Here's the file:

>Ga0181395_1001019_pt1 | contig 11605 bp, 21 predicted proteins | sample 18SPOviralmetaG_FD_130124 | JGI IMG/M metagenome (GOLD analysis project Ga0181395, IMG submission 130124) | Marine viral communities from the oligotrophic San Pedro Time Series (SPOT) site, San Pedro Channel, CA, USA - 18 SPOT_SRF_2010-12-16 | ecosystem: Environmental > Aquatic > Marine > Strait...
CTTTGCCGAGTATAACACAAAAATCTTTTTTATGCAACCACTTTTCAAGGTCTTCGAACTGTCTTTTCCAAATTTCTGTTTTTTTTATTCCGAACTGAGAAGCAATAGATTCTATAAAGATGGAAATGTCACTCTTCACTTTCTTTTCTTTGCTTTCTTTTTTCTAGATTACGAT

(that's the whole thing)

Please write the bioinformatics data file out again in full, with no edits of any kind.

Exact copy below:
>Ga0181395_1001019_pt1 | contig 11605 bp, 21 predicted proteins | sample 18SPOviralmetaG_FD_130124 | JGI IMG/M metagenome (GOLD analysis project Ga0181395, IMG submission 130124) | Marine viral communities from the oligotrophic San Pedro Time Series (SPOT) site, San Pedro Channel, CA, USA - 18 SPOT_SRF_2010-12-16 | ecosystem: Environmental > Aquatic > Marine > Strait...
CTTTGCCGAGTATAACACAAAAATCTTTTTTATGCAACCACTTTTCAAGGTCTTCGAACTGTCTTTTCCAAATTTCTGTTTTTTTTATTCCGAACTGAGAAGCAATAGATTCTATAAAGATGGAAATGTCACTCTTCACTTTCTTTTCTTTGCTTTCTTTTTTCTAGATTACGAT